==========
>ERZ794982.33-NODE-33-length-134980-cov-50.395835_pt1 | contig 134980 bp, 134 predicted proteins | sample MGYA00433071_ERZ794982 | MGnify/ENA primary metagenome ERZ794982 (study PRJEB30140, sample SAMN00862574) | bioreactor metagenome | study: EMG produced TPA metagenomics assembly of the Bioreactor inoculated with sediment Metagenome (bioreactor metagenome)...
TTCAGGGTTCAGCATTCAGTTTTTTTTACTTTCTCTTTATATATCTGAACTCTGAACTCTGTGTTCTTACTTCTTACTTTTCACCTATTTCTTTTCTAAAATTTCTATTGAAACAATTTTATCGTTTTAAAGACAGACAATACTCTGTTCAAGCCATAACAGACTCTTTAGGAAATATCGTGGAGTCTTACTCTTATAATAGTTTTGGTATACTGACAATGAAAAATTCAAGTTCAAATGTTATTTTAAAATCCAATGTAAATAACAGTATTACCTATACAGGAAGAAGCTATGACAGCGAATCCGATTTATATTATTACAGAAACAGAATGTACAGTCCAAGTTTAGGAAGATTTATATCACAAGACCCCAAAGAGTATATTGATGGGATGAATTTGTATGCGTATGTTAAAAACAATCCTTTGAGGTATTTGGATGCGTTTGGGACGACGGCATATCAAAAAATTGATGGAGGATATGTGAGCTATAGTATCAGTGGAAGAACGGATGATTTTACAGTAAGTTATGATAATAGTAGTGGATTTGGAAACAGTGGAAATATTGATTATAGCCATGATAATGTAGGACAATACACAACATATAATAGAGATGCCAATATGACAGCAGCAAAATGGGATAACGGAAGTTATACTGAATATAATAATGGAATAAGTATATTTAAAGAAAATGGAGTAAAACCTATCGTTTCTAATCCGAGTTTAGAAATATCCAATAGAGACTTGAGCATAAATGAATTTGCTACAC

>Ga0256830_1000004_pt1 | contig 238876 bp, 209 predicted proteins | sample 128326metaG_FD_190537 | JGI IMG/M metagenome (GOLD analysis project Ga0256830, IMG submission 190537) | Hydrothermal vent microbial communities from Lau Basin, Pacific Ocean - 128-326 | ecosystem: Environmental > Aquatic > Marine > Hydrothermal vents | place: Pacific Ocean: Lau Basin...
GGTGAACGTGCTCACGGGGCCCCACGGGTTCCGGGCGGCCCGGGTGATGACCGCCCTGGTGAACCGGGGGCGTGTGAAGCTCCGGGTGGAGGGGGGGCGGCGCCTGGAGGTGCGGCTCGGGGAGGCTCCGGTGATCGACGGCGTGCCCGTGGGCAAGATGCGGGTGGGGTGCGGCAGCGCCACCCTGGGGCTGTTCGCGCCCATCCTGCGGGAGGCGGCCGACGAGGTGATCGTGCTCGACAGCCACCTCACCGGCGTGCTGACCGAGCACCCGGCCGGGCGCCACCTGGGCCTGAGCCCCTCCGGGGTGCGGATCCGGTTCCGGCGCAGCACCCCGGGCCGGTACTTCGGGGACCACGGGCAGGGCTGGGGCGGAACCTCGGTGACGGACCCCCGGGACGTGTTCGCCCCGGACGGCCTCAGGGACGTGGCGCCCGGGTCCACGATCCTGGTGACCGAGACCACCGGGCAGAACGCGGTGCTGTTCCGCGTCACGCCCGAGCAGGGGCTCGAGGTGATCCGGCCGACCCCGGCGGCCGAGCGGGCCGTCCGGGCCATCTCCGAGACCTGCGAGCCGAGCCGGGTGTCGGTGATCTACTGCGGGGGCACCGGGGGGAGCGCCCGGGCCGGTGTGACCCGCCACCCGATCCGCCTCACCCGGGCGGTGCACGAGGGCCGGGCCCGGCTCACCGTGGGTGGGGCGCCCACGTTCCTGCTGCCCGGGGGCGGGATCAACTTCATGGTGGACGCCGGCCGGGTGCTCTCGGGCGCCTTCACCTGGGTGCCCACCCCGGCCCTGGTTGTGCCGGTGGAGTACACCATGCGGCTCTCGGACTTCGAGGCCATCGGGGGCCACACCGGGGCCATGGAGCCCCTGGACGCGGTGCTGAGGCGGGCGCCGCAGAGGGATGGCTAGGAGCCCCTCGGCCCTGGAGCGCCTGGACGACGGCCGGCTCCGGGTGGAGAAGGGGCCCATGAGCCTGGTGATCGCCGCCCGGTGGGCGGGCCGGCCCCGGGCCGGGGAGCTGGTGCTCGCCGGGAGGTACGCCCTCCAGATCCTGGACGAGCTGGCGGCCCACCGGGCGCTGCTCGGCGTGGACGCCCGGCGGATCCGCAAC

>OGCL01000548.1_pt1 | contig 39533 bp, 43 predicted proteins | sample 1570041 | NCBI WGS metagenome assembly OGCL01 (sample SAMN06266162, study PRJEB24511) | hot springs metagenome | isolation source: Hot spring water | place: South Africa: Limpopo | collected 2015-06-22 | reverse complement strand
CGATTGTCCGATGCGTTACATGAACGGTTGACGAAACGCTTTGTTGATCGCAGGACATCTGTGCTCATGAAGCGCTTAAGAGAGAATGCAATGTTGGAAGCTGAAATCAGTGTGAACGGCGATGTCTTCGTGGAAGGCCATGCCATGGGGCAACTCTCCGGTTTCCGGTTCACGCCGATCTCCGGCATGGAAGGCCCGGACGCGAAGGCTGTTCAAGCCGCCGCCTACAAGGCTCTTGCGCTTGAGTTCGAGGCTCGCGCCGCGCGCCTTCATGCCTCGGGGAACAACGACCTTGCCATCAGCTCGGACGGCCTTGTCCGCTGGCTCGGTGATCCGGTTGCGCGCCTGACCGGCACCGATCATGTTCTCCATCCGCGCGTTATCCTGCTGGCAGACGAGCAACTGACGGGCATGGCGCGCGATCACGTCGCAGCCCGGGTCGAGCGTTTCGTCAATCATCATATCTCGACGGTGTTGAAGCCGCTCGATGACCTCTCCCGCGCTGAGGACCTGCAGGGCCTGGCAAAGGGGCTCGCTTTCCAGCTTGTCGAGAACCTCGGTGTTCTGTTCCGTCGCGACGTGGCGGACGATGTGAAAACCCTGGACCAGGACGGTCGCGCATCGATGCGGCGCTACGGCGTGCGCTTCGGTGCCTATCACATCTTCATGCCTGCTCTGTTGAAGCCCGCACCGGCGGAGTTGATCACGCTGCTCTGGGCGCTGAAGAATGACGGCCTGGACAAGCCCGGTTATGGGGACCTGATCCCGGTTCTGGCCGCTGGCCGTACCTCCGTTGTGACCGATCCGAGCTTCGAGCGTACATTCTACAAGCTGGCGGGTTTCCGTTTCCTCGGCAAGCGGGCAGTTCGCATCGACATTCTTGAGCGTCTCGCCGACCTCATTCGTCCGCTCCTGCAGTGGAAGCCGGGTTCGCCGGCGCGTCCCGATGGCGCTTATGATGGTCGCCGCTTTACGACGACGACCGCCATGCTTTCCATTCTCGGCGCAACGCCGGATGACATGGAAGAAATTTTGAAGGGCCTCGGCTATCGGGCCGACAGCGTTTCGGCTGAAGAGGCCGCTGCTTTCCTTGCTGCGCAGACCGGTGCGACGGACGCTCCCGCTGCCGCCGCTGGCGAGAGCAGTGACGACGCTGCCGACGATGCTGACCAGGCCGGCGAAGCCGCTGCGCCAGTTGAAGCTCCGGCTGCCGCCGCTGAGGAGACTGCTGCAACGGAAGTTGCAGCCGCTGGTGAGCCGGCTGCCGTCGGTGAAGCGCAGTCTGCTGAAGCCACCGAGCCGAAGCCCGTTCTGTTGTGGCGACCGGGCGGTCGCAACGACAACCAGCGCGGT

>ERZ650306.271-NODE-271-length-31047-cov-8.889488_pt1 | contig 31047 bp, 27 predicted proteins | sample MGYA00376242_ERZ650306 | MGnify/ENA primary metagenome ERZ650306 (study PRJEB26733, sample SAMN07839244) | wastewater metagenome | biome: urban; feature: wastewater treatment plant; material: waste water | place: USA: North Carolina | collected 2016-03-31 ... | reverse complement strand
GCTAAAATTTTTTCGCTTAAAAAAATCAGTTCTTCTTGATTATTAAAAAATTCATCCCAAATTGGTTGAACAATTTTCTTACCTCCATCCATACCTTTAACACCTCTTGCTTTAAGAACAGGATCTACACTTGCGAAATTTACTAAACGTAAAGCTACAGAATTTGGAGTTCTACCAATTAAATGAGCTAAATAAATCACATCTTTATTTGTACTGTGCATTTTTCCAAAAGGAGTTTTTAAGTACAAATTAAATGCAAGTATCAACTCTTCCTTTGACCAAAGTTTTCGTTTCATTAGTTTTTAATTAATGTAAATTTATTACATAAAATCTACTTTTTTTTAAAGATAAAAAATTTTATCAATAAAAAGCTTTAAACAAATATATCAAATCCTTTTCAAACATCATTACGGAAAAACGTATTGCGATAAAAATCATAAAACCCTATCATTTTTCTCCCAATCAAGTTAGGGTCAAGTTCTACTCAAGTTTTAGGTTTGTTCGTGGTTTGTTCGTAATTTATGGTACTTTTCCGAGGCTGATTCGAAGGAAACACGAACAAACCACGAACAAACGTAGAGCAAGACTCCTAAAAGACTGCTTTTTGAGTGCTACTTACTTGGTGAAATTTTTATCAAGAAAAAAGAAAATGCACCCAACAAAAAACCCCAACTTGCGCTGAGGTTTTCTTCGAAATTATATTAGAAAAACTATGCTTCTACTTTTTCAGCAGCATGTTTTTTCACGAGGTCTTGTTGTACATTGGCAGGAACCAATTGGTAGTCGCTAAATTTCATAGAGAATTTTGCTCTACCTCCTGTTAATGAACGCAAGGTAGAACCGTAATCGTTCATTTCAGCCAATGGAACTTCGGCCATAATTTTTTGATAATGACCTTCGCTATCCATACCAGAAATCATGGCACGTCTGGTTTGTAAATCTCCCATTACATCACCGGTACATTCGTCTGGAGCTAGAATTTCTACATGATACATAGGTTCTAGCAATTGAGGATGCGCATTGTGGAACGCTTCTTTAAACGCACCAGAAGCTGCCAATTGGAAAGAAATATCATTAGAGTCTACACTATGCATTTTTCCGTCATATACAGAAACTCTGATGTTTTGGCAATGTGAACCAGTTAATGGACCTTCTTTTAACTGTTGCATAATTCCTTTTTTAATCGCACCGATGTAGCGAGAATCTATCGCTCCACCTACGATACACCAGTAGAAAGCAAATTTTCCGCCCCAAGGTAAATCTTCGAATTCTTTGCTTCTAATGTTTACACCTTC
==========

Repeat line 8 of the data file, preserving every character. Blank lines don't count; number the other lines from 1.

GCTAAAATTTTTTCGCTTAAAAAAATCAGTTCTTCTTGATTATTAAAAAATTCATCCCAAATTGGTTGAACAATTTTCTTACCTCCATCCATACCTTTAACACCTCTTGCTTTAAGAACAGGATCTACACTTGCGAAATTTACTAAACGTAAAGCTACAGAATTTGGAGTTCTACCAATTAAATGAGCTAAATAAATCACATCTTTATTTGTACTGTGCATTTTTCCAAAAGGAGTTTTTAAGTACAAATTAAATGCAAGTATCAACTCTTCCTTTGACCAAAGTTTTCGTTTCATTAGTTTTTAATTAATGTAAATTTATTACATAAAATCTACTTTTTTTTAAAGATAAAAAATTTTATCAATAAAAAGCTTTAAACAAATATATCAAATCCTTTTCAAACATCATTACGGAAAAACGTATTGCGATAAAAATCATAAAACCCTATCATTTTTCTCCCAATCAAGTTAGGGTCAAGTTCTACTCAAGTTTTAGGTTTGTTCGTGGTTTGTTCGTAATTTATGGTACTTTTCCGAGGCTGATTCGAAGGAAACACGAACAAACCACGAACAAACGTAGAGCAAGACTCCTAAAAGACTGCTTTTTGAGTGCTACTTACTTGGTGAAATTTTTATCAAGAAAAAAGAAAATGCACCCAACAAAAAACCCCAACTTGCGCTGAGGTTTTCTTCGAAATTATATTAGAAAAACTATGCTTCTACTTTTTCAGCAGCATGTTTTTTCACGAGGTCTTGTTGTACATTGGCAGGAACCAATTGGTAGTCGCTAAATTTCATAGAGAATTTTGCTCTACCTCCTGTTAATGAACGCAAGGTAGAACCGTAATCGTTCATTTCAGCCAATGGAACTTCGGCCATAATTTTTTGATAATGACCTTCGCTATCCATACCAGAAATCATGGCACGTCTGGTTTGTAAATCTCCCATTACATCACCGGTACATTCGTCTGGAGCTAGAATTTCTACATGATACATAGGTTCTAGCAATTGAGGATGCGCATTGTGGAACGCTTCTTTAAACGCACCAGAAGCTGCCAATTGGAAAGAAATATCATTAGAGTCTACACTATGCATTTTTCCGTCATATACAGAAACTCTGATGTTTTGGCAATGTGAACCAGTTAATGGACCTTCTTTTAACTGTTGCATAATTCCTTTTTTAATCGCACCGATGTAGCGAGAATCTATCGCTCCACCTACGATACACCAGTAGAAAGCAAATTTTCCGCCCCAAGGTAAATCTTCGAATTCTTTGCTTCTAATGTTTACACCTTC